Postby classB4ever » Wed Dec 23, 2009 11:32 am

1. Everything ndlionsfan said is 100% dead on.
2. Cost. Let's face it, everything about sports is costing more money and a lot of people can't afford it.
3. Parents are the backbone. Sometimes they have to force kids to do things they don't want, knowing that in the long run it is the right thing to do. Parents that let their kids make up their own minds need to ask this one question, "Do 10-17 year old kids really know what is best for them?"
4. Parents need to start their kids early to get the fundamentals instilled and then be strong enough to let go and allow the coaches to do their job. This one is very tough for many parents.
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Re: Lack of Participation in High School Sports

Postby scoobyx2 » Wed Dec 23, 2009 11:35 am

ndlionsfan, I really don't think good coaches are a dime a dozen, and my post was directed at the schools that didn't appreciate people like you. What happened to you is exactly what schools need to start looking at! Many schools don't look to building a program over many years, and basically have to answer to parents (and school board members) immediately. So what is the incentive for a young 7th or 8th grader to dedicate a lot of time to a sport, when politics could easily come into play at any time? It is sad that a teacher like you, who was going to step up and try to teach kids (and probably get paid pennies) got so discouraged and stepped away. How do you think young kids feel?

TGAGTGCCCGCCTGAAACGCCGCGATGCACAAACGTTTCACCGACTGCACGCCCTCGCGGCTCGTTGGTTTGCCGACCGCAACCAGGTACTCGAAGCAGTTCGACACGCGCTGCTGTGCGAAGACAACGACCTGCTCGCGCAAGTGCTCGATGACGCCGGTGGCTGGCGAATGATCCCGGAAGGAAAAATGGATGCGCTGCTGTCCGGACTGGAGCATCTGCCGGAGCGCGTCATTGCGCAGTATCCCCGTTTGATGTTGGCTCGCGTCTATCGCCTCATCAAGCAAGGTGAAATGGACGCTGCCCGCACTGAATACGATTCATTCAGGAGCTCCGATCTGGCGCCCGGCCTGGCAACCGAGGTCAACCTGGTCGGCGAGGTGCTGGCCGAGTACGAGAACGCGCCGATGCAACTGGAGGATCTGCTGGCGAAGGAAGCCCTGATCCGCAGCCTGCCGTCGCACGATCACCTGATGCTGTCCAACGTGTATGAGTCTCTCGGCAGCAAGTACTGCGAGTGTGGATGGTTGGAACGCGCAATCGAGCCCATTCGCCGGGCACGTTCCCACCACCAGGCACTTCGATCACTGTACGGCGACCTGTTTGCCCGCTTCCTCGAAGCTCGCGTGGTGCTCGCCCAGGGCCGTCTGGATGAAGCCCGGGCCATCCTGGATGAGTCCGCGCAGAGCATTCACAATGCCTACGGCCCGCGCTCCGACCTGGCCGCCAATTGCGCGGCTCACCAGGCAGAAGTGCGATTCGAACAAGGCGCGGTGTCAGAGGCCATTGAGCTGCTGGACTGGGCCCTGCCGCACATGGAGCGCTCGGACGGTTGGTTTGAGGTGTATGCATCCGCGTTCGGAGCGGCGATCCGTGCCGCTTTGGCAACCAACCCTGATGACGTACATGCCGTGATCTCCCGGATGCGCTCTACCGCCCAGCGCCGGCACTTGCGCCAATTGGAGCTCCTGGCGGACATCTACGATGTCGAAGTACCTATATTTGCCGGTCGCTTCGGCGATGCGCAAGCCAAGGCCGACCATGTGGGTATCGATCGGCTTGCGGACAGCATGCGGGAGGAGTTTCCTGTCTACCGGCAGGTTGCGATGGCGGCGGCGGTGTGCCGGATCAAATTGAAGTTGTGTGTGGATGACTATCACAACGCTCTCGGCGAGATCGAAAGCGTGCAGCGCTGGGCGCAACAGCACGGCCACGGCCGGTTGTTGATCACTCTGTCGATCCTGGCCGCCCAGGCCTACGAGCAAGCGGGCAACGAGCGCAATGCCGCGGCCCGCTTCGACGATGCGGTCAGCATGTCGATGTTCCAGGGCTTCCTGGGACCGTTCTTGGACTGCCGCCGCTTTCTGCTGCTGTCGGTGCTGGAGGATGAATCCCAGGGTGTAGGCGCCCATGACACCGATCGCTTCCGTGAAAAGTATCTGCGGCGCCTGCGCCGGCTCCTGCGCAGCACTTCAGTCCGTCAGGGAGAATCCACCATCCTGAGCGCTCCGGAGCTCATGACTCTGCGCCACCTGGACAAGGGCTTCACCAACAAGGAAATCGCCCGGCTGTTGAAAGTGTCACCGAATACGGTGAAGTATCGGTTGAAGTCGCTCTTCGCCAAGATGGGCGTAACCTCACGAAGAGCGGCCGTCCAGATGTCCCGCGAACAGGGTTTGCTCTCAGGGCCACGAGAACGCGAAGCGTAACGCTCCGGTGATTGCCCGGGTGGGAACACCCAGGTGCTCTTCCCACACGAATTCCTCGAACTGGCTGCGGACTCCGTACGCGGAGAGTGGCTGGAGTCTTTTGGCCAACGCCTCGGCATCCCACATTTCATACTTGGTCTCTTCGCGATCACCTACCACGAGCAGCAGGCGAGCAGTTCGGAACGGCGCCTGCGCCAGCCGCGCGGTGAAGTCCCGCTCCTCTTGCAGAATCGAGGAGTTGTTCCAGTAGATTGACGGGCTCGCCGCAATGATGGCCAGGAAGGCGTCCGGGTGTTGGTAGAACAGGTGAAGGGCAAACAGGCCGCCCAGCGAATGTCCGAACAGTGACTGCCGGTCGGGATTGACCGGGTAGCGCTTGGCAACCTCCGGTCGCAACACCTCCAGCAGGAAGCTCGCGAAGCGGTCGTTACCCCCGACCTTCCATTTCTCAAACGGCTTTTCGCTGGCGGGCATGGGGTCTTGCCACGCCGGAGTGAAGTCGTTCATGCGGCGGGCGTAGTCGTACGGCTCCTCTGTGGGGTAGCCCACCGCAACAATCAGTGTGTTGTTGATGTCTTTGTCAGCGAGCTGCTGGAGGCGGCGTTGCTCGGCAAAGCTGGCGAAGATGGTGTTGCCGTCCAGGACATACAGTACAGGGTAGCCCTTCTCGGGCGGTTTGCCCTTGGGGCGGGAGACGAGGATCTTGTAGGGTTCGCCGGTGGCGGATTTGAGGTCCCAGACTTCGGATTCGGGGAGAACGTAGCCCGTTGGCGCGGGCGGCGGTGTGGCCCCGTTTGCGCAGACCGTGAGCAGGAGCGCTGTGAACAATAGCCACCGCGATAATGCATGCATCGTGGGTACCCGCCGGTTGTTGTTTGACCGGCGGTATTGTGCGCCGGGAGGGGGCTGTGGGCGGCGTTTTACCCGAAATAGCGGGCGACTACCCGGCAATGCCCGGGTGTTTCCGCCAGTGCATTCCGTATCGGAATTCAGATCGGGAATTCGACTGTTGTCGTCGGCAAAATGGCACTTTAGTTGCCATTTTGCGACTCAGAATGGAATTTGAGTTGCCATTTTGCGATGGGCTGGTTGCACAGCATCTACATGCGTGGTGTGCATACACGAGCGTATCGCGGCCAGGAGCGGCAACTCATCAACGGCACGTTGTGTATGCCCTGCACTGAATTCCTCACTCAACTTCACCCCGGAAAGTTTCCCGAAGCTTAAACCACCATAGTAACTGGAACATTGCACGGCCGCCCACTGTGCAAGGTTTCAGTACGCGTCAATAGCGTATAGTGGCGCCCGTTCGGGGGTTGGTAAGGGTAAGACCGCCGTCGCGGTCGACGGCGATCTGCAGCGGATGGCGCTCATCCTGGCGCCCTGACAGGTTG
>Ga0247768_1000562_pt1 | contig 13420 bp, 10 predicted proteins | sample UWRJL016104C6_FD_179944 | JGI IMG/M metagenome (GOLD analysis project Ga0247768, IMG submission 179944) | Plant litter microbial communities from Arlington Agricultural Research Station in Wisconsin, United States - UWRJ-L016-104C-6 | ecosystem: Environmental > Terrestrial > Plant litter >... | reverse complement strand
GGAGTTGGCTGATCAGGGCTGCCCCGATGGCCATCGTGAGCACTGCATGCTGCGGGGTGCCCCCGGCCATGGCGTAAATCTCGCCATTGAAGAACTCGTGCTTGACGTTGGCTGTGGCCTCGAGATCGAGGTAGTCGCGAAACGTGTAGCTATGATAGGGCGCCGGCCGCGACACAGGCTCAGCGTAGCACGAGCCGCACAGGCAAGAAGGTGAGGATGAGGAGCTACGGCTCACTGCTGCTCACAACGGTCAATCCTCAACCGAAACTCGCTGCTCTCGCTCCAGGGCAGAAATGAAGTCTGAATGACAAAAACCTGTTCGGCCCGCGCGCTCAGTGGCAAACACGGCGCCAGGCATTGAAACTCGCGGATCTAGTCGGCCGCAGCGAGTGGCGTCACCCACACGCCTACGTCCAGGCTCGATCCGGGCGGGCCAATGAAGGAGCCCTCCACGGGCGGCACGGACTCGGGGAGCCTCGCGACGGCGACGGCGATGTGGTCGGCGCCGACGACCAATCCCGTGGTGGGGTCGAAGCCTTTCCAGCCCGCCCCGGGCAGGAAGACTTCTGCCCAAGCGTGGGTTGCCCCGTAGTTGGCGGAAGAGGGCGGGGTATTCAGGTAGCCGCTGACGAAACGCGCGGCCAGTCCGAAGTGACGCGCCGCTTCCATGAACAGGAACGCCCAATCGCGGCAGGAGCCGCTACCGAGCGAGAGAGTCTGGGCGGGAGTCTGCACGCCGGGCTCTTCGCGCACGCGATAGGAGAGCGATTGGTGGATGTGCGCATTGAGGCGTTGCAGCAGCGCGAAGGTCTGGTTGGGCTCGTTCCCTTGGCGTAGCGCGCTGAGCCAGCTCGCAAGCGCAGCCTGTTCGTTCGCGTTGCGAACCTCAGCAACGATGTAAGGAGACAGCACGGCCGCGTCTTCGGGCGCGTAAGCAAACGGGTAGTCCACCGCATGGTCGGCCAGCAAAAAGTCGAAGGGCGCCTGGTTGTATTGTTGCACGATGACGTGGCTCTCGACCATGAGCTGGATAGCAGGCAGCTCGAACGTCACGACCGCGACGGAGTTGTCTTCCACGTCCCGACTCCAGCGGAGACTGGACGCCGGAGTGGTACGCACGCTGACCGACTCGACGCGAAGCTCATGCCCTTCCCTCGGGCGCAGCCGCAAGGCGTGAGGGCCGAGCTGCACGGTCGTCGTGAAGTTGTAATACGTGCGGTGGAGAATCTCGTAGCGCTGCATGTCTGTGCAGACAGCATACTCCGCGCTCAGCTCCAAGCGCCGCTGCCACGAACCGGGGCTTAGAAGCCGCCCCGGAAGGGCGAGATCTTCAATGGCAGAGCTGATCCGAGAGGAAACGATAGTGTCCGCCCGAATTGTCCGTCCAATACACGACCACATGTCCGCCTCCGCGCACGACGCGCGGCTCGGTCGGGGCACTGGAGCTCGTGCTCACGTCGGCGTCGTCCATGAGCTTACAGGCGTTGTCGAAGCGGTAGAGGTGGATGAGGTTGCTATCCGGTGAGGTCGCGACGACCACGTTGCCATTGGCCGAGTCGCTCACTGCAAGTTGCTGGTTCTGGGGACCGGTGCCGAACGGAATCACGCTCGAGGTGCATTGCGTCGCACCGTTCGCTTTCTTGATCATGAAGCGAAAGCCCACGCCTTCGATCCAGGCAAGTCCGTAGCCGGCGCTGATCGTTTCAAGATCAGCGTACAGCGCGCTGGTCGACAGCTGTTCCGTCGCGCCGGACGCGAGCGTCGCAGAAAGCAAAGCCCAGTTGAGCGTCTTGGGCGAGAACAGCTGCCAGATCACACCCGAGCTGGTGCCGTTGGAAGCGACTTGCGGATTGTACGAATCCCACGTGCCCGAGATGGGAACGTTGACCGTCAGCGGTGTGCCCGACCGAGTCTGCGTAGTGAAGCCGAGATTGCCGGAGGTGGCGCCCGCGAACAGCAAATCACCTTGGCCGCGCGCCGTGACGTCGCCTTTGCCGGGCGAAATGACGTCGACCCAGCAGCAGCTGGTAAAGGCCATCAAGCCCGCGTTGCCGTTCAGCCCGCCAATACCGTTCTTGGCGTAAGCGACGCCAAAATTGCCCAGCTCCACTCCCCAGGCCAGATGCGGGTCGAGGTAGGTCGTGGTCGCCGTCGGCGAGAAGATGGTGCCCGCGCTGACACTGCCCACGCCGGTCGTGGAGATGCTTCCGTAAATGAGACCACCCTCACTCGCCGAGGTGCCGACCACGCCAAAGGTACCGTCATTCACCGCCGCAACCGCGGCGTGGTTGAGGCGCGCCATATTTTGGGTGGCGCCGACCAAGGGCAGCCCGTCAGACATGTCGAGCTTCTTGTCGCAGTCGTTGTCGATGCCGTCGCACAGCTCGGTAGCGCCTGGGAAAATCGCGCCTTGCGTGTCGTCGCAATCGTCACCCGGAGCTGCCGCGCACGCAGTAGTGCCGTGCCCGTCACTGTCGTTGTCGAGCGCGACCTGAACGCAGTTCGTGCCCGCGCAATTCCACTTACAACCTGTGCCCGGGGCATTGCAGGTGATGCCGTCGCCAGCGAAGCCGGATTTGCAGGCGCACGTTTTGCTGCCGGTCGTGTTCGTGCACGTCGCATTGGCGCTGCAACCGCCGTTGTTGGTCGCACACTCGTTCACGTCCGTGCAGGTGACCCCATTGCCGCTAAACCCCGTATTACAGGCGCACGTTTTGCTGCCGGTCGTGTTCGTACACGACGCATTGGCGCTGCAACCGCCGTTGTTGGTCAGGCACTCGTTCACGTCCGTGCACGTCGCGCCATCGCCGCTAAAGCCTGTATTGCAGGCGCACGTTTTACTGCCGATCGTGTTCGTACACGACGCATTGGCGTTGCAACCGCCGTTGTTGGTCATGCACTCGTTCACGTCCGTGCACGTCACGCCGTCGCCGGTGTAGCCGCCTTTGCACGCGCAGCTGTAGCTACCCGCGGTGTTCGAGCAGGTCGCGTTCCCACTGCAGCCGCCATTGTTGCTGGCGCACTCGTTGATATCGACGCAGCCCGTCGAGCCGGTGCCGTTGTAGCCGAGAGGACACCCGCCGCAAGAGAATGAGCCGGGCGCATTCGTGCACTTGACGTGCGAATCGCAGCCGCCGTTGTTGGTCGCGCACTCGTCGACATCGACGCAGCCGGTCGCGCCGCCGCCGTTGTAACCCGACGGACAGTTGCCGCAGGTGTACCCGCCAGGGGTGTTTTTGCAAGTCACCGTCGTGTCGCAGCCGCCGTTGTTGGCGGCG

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Re: Lack of Participation in High School Sports

Postby ndlionsfan » Wed Dec 23, 2009 12:02 pm

That's the worst part, how it affects the kids. The two years I coached I had 20 players out for the team...respectable numbers and something to build on. When I got forced out, about 4-5 players didn't go out the next year because they were mad at everything that happened. This year they were looking at 8-9 kids total out to play and almost had to do an emergency co-op. But the administration got the head football coach to take the program this year (it had been someone from outside the school for the previous 2 years) and he was able to get 14 out to play. Half of the kids haven't played since JH or freshmen year so its a struggle, but at least they have the kids to play.

Another thing that really bugs me about my deal is that when I started I had a really talented group of 5 freshmen and I was looking 4 years down the road as being able to build and turn the program around. I really enjoyed working with them and they had a bring future, I just never got to finish the job.
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Re: Lack of Participation in High School Sports

Postby Hinsa » Wed Dec 23, 2009 1:53 pm

I hear what you guys are saying about program builders and long term coaches, but that may not be the key to the lack of participation.